From Dotfiles to Org File

at 1:30am they’re all good ideas

 

I read Literate Configuration by Diego Zamboni. Now I want to replace my Dotbot-managed dotfiles with an Org file.

Literate Configuration?

Literate configuration comes out of literate programming, which mixes code and text about the code in a single document. Okay yes. Like code comments. Where literate programming gets more interesting than comments is how it “tangles” snippets together, creating files out of these code snippets you’ve described. It’ll be a little easier to understand when you try it. But you can describe the reasoning behind your code or look at your code as high level components.

Folks still argue whether literate programming is a useful approach to software development. But it could be a good way to handle config files. Personal configuration tends to collect disparate elements with little organization. Weaving them together in a single document could help create a coherent story of how you use your systems.

Diego Zamboni’s booklet includes 17 pages of instruction and 80 pages of sample config for Emacs, the Hammerspoon macOS automation tool, and the Elvish shell, all of which you can also find on his blog. I have no regrets about spending $5 on Literate Configuration. The formatting is better, for one thing.

Dotfiles?

An informal reference to one person’s collection of configurations and settings. They’re named for the common Unix convention of using a leading dot in config filenames: .zshrc, for example. Many folks, including me, like to keep those dotfiles in version control. Makes it easier to track changes or roll back when something doesn’t work like you thought it would. Also simplifies setting up new machines.

You can find a nice introductory site for the version-controlled dotfiles approach on Github.

In an Org file?

Well of course. What did you think I was going to use — Markdown? reStructuredText? Asciidoctor?

Actually those are pretty cool. I could maybe work up an extension for more pleasing notation, and — no! I already started this with Org mode. I can finish this with Org mode.

Maybe later, Asciidoctor.

Yeah, Org. Babel lets Org execute and/or extract source code. It supports a long list of languages. I don’t need to find or write extensions for basic functionality.

Prepare Org mode

Babel used to be an extension to Org, but it’s been a core part of the framework for a bit now. Thing is, Babel is powerful and a little dangerous. You need to give it permission.

~/.emacs

(use-package org
  :ensure org-plus-contrib
  :defer t
  :custom
  (org-confirm-babel-evaluate nil)
  
  :config
  (org-babel-do-load-languages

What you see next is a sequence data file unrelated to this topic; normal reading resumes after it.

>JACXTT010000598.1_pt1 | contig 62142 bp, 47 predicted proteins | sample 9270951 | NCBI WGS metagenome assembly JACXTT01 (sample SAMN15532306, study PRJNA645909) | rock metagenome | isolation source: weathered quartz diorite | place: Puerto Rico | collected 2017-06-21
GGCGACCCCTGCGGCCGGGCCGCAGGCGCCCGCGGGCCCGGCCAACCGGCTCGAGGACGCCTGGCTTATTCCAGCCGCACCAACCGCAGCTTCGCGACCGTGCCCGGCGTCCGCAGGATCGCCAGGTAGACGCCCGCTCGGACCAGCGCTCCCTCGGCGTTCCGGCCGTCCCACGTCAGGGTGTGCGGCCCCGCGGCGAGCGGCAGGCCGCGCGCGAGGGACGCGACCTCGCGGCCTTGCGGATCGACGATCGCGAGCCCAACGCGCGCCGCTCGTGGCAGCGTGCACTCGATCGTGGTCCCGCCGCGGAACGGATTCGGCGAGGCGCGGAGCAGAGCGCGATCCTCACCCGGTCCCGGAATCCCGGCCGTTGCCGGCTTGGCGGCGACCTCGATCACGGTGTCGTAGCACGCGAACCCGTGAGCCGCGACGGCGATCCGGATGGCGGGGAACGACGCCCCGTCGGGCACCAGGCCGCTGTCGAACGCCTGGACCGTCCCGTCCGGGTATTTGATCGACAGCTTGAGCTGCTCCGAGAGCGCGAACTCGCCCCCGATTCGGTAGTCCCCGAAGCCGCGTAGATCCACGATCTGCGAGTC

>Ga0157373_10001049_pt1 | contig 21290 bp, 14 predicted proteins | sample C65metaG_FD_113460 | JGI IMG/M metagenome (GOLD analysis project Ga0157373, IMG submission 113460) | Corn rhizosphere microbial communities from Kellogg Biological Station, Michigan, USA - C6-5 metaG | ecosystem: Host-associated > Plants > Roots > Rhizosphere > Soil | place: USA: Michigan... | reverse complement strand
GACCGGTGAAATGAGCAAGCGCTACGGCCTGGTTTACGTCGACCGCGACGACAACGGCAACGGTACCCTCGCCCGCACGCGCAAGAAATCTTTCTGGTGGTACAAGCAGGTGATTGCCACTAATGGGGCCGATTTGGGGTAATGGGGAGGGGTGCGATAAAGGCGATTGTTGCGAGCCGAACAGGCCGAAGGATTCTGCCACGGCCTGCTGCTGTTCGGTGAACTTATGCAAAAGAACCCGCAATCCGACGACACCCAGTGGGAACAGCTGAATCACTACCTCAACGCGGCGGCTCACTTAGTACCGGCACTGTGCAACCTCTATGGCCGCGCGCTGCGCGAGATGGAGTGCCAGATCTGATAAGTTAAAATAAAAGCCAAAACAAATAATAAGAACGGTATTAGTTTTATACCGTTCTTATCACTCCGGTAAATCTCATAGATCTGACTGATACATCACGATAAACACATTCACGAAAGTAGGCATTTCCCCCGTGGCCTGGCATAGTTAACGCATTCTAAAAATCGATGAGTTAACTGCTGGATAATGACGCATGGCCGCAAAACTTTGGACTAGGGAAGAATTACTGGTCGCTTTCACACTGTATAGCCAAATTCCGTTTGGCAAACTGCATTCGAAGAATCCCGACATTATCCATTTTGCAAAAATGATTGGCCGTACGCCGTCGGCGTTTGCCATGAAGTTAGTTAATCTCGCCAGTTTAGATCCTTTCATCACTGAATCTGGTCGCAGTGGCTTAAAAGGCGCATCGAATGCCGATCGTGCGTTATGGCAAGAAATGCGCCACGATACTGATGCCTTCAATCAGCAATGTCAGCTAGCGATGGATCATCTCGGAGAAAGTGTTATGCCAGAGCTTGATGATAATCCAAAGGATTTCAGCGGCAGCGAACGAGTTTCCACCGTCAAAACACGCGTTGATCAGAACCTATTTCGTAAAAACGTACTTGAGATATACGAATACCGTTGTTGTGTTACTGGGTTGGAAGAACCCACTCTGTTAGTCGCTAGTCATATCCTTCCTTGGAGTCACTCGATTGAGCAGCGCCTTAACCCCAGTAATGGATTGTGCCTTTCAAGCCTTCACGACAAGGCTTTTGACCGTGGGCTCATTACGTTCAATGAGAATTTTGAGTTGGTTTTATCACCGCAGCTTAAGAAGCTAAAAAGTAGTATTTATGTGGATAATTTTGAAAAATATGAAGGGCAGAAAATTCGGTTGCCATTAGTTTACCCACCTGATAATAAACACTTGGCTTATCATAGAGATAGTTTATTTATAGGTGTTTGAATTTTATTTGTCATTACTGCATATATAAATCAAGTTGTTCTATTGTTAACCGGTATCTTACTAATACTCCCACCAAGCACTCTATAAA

'org-babel-load-languages
   '((shell . t)))) 
  • shell is a general-purpose mode that covers sh, bash, zsh, and so on.

Babel wants to know what languages it can load. I’m only tangling shell files, so that’s all I put in org-babel-load-languages.

By default, Babel requests confirmation from you for every code block it handles. That’s smart, but also annoying. Disabling org-confirm-babel-evaluate means I’m okay with Babel executing or extracting any code it finds. It also means I need to ensure that my code blocks don’t request any dangerous actions. Leave this setting enabled if smart matters more to you than annoying.

Zamboni’s booklet provides directions for automatic export on save, but I’m still new to this. I’ll stick with manually triggering extraction for now.

My literate config

Let’s keep my starting point really really simple. Just a little bit out of my Zsh config.

config.org

#+title: My config

* Notes
{{{kbd(C-c C-v t)}}} to tangle until I'm ready to add hooks

* zsh

** zshenv

Loaded for all sessions.

#+begin_src shell :tangle ~/.zshenv
EDITOR="vim"
#+end_src

** zshrc

Loaded for interactive sessions

#+begin_src shell :tangle ~/.zshrc
source ~/.config/broot/launcher/bash/br
#+end_src

Then I hit C-c C-v t to run org-babel-tangle, which tells me:

Tangled 2 code blocks from config.org

So I look in my files.

~/.zshenv

EDITOR="vim"

~/.zshrc

source ~/.config/broot/launcher/bash/br

Yay it worked!

There’s not much being “tangled” though, is there?

I’ve been playing with Antigen, but I may go back to Oh My Zsh. Let’s put the Antigen stuff in its own block.

#+name: antigen
#+begin_src shell
source ~/.dotfiles/zsh/antigen.zsh

antigen use oh-my-zsh

antigen bundle git
antigen bundle nvm
antigen bundle pyenv
antigen bundle rbenv
antigen bundle taskwarrior
antigen bundle tmux

antigen bundle zsh-users/zsh-syntax-highlighting
antigen theme gozilla

antigen apply
#+end_src

Now we update the ~/.zshrc block to tangle with :noweb yes and include that new block.

#+begin_src shell :tangle ~/.zshrc :noweb yes
<<antigen>>

source /home/random/.config/broot/launcher/bash/br
#+end_src

C-c C-v t again, and there it is!

~/.zshrc

source ~/.dotfiles/zsh/antigen.zsh

antigen use oh-my-zsh

antigen bundle brew
antigen bundle git
antigen bundle nvm
antigen bundle pyenv
antigen bundle rbenv
antigen bundle taskwarrior
antigen bundle tmux

antigen bundle zsh-users/zsh-syntax-highlighting
antigen theme gozilla

antigen apply

source /home/random/.config/broot/launcher/bash/br

Okay now to finish getting the rest of my zsh config. Oh, and put config.org in version control.

Emacs code extraction key bindings
Key Function Action
C-c C-v t org-babel-tangle Extract and write code blocks in the current Org file